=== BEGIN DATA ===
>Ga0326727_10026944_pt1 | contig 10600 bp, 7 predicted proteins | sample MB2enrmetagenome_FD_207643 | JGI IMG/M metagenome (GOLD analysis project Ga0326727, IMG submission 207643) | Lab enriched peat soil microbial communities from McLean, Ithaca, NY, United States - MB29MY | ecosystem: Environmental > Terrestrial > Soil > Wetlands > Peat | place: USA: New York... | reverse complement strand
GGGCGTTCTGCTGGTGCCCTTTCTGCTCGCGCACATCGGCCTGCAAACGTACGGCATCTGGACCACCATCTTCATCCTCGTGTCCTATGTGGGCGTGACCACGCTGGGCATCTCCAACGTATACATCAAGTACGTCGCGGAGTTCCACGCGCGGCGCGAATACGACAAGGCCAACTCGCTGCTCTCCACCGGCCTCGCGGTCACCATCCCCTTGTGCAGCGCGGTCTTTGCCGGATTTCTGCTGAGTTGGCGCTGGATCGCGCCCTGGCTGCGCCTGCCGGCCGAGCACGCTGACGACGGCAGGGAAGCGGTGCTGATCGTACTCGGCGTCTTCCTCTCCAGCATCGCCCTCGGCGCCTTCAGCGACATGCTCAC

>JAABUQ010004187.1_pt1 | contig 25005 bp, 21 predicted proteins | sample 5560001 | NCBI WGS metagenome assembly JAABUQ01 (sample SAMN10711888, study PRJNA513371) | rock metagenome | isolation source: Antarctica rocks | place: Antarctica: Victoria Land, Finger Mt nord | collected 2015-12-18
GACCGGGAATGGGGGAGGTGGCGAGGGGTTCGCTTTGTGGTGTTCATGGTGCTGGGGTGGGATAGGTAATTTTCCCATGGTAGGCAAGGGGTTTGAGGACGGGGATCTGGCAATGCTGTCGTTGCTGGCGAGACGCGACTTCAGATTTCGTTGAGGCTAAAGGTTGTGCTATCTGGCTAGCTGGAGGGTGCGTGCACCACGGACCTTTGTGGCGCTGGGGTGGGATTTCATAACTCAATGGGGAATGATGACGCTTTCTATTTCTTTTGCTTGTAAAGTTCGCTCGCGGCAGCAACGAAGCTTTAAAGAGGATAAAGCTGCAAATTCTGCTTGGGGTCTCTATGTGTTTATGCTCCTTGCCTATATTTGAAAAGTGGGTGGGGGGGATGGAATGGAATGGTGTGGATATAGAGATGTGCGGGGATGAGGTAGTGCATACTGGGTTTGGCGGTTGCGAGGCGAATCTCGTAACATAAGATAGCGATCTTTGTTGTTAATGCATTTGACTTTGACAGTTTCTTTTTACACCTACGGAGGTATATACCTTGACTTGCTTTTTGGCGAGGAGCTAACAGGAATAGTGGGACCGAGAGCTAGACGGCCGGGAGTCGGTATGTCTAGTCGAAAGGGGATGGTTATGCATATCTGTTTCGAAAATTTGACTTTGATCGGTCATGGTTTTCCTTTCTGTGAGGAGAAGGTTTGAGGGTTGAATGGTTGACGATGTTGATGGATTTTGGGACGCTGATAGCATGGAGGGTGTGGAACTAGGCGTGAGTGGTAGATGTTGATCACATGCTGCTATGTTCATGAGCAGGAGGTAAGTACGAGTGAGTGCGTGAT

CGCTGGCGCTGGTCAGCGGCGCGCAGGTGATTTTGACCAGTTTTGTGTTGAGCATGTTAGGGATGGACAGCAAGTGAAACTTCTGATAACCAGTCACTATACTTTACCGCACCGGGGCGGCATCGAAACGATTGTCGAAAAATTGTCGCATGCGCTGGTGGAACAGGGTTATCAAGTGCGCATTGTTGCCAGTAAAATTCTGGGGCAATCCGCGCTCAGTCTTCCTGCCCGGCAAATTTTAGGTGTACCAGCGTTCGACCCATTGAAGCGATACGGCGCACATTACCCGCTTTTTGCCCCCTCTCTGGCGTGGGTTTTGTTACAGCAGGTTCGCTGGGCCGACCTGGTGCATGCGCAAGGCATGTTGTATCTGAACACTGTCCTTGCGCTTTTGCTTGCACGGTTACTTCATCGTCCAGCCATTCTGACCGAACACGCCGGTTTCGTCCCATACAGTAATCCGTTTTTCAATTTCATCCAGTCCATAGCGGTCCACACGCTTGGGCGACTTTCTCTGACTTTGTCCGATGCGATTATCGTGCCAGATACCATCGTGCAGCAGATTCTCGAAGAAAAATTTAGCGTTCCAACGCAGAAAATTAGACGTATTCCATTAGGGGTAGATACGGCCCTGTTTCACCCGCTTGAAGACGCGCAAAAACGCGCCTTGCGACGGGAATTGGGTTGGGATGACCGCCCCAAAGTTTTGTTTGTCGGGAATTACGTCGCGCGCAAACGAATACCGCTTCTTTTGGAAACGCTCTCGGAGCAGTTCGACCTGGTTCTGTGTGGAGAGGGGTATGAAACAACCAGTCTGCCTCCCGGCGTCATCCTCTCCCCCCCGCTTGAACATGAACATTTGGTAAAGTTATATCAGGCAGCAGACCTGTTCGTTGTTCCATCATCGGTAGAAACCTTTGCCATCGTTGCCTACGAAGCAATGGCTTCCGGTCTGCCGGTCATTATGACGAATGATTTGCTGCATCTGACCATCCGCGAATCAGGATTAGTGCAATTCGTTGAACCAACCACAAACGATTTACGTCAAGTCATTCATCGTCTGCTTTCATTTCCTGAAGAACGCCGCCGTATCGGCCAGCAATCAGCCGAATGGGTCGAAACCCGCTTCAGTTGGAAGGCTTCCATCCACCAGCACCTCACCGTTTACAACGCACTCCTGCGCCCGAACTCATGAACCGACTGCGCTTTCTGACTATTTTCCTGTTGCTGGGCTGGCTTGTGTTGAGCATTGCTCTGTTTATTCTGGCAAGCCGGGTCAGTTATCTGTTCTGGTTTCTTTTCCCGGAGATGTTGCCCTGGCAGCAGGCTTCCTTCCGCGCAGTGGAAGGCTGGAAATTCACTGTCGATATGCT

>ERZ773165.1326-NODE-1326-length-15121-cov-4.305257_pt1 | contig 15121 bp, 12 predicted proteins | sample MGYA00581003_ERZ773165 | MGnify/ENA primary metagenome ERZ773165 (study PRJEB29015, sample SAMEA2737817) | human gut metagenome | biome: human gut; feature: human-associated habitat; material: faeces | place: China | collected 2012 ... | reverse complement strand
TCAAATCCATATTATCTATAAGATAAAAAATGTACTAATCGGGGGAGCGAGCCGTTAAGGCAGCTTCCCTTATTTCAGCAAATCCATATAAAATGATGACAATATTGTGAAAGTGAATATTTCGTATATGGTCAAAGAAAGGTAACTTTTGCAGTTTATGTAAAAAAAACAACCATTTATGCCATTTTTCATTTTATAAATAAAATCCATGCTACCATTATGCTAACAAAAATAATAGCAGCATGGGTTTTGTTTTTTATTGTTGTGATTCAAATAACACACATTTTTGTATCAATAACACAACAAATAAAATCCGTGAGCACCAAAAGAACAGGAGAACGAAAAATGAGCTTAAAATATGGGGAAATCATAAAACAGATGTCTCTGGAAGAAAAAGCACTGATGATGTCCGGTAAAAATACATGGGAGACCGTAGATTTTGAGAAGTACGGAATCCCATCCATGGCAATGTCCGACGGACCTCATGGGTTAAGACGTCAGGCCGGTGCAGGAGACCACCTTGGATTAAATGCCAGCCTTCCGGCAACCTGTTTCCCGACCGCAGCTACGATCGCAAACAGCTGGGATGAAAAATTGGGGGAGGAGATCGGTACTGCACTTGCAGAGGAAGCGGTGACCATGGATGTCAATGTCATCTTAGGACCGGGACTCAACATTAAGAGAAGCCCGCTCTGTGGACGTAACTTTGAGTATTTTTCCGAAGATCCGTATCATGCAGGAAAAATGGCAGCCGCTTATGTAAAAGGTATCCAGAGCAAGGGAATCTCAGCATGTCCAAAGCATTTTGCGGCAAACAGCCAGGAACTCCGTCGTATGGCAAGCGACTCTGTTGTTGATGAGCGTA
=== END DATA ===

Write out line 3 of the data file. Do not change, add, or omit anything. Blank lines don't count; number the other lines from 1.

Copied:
>JAABUQ010004187.1_pt1 | contig 25005 bp, 21 predicted proteins | sample 5560001 | NCBI WGS metagenome assembly JAABUQ01 (sample SAMN10711888, study PRJNA513371) | rock metagenome | isolation source: Antarctica rocks | place: Antarctica: Victoria Land, Finger Mt nord | collected 2015-12-18